Income inequality is getting worse, not better, in the wake of the Great Recession. The post The 1 Percent Have Gotten All The Income Gains From The Recovery appeared first on ThinkProgress.
The U.S. economy has experienced a major bounce back since the Great Recession. It has rebounded from the loss of 7 million jobs in a single year beginning in 2008 and an unemployment rate that soared to 10 percent in 2009. More than...Show More Summary
Echoing other upbeat forecasts, a new report Monday said the federal deficit is on track to hit its lowest level in years as economic growth continues at a solid pace for fiscal 2016.
Square Mile Capital, a lender that flourished during the last real estate boom then fell on hard times during the Great Recession, has bounced back amid the current soaring property market. The... To view the full story, click the title link.
Since the Great Recession ended, the richest 1 percent of Americans have captured all the income growth in these states
Since the 2008 mortgage crisis and Great Recession, two industries have fared better than most others: finance and energy. In terms of new investment activity and job creation, the solar industry has posted some of the best numbers in recent years. read more
As the Great Recession recedes into the past and the 2016 campaign begins to gain momentum, one of the biggest issues for the race may be whether America’s best days are behind it or still ahead.
The nation's busiest port complex saw its best year since before the Great Recession, a sign of renewed economic strength across the country.
"Trust levels are at an all time low; comparable to those of the 2009 'Great Recession.'" - Richard Edelman As we look back on 2014, we saw a year of unimaginable events: from the disappearance of Malaysian Airlines 370 and the attack...Show More Summary
The latest NBC/Wall Street Journal poll reveals that Americans are undergoing a heartening shift in perceptions regarding the current state of the economy. While only 45 percent of respondents said they were "satisfied" with the economy (vs. Show More Summary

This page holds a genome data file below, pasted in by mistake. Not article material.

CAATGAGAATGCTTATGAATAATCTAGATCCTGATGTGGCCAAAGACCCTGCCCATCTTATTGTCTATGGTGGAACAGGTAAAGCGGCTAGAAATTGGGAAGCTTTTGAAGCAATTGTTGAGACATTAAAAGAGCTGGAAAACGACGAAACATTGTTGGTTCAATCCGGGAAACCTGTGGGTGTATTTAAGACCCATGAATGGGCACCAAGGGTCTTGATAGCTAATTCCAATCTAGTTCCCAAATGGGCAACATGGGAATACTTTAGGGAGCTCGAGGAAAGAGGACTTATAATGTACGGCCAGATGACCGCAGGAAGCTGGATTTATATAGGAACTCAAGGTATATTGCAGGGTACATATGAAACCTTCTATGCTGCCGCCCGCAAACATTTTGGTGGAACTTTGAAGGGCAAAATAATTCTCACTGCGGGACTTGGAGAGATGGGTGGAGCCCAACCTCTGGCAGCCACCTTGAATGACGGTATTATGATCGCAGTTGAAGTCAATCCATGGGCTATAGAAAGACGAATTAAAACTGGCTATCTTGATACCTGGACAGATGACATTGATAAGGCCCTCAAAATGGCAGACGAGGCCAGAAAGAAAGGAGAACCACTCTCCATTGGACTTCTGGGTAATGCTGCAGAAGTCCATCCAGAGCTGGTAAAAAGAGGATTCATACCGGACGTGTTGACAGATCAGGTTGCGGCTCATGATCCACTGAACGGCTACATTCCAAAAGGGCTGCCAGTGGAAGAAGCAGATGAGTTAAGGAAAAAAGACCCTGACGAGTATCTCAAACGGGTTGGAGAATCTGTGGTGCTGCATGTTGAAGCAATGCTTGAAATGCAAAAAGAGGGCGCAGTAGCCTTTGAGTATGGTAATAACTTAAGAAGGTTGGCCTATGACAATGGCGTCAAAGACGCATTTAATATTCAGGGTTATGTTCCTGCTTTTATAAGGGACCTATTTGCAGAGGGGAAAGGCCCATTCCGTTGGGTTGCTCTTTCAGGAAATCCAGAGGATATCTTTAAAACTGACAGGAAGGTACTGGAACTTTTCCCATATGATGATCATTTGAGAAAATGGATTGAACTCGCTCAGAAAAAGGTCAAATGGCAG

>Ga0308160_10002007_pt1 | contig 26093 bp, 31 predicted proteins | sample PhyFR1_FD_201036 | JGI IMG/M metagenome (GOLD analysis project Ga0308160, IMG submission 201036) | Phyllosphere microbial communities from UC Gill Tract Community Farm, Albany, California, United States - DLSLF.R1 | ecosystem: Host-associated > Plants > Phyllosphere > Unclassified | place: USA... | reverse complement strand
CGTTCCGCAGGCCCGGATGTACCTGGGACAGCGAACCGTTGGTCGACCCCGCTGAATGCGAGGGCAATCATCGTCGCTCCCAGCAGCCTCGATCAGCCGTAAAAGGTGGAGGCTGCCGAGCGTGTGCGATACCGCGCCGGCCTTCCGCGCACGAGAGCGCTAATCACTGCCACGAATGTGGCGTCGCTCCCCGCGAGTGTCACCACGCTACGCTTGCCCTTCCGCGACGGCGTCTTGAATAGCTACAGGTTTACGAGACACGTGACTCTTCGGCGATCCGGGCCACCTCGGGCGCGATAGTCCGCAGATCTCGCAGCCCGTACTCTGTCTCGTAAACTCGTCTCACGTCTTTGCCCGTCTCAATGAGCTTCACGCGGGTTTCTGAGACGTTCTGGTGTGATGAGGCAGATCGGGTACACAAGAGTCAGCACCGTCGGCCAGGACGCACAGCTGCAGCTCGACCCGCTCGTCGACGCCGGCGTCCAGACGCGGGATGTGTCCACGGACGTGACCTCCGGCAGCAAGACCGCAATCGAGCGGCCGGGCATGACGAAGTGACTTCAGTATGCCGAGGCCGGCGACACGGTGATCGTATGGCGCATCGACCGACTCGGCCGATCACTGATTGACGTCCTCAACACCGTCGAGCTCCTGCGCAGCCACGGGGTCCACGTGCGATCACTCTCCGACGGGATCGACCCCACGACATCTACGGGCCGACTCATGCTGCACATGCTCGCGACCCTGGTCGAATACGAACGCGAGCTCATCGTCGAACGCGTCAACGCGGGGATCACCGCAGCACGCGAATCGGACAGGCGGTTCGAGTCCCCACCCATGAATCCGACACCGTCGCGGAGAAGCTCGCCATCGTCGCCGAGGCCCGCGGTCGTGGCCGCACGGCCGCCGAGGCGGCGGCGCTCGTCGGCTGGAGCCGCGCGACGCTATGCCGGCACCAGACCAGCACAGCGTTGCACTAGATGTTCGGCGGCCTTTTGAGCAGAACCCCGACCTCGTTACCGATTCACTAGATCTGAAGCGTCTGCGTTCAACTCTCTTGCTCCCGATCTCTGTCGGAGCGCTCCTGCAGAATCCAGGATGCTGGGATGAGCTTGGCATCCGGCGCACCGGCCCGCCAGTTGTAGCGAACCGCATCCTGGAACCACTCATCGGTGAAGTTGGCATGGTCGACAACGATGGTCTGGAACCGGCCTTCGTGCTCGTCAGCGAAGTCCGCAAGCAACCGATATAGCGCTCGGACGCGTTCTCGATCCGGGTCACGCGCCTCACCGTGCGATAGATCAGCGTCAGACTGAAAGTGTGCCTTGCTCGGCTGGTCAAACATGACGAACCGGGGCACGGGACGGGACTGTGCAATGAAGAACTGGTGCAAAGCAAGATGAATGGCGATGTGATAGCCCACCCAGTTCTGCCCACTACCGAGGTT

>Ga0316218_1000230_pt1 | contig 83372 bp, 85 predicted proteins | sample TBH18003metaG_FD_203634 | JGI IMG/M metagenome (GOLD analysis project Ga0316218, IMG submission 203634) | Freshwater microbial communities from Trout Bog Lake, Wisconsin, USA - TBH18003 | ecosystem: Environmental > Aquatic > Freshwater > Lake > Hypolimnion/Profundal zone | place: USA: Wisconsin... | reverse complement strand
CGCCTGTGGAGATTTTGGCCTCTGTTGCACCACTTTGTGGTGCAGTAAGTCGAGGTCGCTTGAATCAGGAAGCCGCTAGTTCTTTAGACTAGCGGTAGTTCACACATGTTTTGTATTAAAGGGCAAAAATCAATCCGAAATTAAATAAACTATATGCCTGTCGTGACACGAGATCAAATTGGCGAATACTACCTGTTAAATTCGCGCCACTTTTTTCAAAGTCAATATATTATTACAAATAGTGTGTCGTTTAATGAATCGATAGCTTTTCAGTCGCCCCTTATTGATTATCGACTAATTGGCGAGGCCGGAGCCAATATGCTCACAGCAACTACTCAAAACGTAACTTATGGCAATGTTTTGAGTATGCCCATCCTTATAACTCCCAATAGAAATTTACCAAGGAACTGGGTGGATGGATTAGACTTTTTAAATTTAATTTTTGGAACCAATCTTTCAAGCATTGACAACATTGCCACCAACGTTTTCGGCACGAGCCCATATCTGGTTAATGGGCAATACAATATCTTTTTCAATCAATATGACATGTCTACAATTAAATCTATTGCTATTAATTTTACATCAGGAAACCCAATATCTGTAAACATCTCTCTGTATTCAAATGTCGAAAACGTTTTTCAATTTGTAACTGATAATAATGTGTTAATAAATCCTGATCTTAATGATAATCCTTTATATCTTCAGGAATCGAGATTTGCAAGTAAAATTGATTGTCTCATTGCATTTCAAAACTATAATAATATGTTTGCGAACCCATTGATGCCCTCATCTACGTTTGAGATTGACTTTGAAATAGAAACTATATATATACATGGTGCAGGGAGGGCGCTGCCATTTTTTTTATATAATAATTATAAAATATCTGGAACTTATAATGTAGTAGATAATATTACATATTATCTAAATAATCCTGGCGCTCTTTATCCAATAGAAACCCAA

In its review of my next-door office neighbor, friend, and patron Barry Eichengreen's superb [Hall of Mirrors: The Great Depression, The Great Recession, and the Uses-and Misuses-of History](http://www.amazon.com/gp/product/B00P9JTQShow More Summary
The Great Recession may largely be behind the developed world, but economists are sounding the alarm over one lingering risk to prosperity and peace: the increasing concentration of wealth in the hands of the world's richest 1%.
Via James Pethokoukis, Scott Sumner claims that Market Monetarists got things right during the aftermath of the Great Recession when others didn't: It must be a major embarrassment to the profession that us lowly MMs turned out to be...Show More Summary
A property price crash can cripple a nation's economy for years to come, according to a new paper by the IMF. Although most people understand that the crisis of 2007-2008 led to a housing-price collapse and the Great Recession that followed,...Show More Summary
The Faculty Lounge: Cost Cutting in an Age of Declining Law School Enrollment, by David Frakt (Barry): Five years into the great law school recession, most law schools have presumably found all the obvious ways to cut costs and explored feasible alternatives for increasing revenues. The low-hanging fruit having been...
2015 is shaping up to be a great year. While economists agree that the Great Recession was officially over back in 2009, you may not have felt the benefits until recently. But thanks to a stronger dollar and lower commodity prices, several industries now have a cost advantage and are ready to pass...
Boosted by their November election gains, congressional Republicans have launched a new effort to weaken, bit by bit, a law that dramatically expanded federal oversight of the financial system after the Great Recession.
By now, it is no secret that the one state that conventional wisdom expects to suffer the most as a result of the crude collapse is the one state that through the Great Recession was the primary provider of (well-paying) job creation,...Show More Summary
Here we are in 2015 and economic justice is on everyone's mind (or it should be). Five years after the official end of the Great Recession we are still witnessing historical levels of income inequality, but finally some crucial links are being made. Show More Summary
Jobs are coming back, but pay isn't. The median wage is still below where it was before the Great Recession. Last month, average pay actually fell. What's going on? It used to be that as unemployment dropped, employers had to pay more to attract or keep the workers they needed. Show More Summary